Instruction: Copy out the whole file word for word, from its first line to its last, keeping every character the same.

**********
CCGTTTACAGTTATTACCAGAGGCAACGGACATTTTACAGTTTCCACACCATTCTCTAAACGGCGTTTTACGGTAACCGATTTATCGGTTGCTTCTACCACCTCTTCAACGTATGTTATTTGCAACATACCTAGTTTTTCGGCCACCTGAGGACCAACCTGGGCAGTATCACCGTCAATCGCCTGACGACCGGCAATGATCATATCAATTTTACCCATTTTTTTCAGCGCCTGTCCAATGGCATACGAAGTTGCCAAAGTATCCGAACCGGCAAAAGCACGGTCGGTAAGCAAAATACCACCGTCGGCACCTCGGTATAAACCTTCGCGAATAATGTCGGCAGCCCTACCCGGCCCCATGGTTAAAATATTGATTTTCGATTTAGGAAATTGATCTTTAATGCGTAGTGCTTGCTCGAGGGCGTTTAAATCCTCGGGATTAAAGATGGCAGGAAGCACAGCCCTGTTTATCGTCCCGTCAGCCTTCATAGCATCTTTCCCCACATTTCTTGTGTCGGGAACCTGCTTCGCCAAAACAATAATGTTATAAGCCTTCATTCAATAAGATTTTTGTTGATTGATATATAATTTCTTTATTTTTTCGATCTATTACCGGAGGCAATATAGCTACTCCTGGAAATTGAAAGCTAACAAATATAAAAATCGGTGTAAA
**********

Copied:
CCGTTTACAGTTATTACCAGAGGCAACGGACATTTTACAGTTTCCACACCATTCTCTAAACGGCGTTTTACGGTAACCGATTTATCGGTTGCTTCTACCACCTCTTCAACGTATGTTATTTGCAACATACCTAGTTTTTCGGCCACCTGAGGACCAACCTGGGCAGTATCACCGTCAATCGCCTGACGACCGGCAATGATCATATCAATTTTACCCATTTTTTTCAGCGCCTGTCCAATGGCATACGAAGTTGCCAAAGTATCCGAACCGGCAAAAGCACGGTCGGTAAGCAAAATACCACCGTCGGCACCTCGGTATAAACCTTCGCGAATAATGTCGGCAGCCCTACCCGGCCCCATGGTTAAAATATTGATTTTCGATTTAGGAAATTGATCTTTAATGCGTAGTGCTTGCTCGAGGGCGTTTAAATCCTCGGGATTAAAGATGGCAGGAAGCACAGCCCTGTTTATCGTCCCGTCAGCCTTCATAGCATCTTTCCCCACATTTCTTGTGTCGGGAACCTGCTTCGCCAAAACAATAATGTTATAAGCCTTCATTCAATAAGATTTTTGTTGATTGATATATAATTTCTTTATTTTTTCGATCTATTACCGGAGGCAATATAGCTACTCCTGGAAATTGAAAGCTAACAAATATAAAAATCGGTGTAAA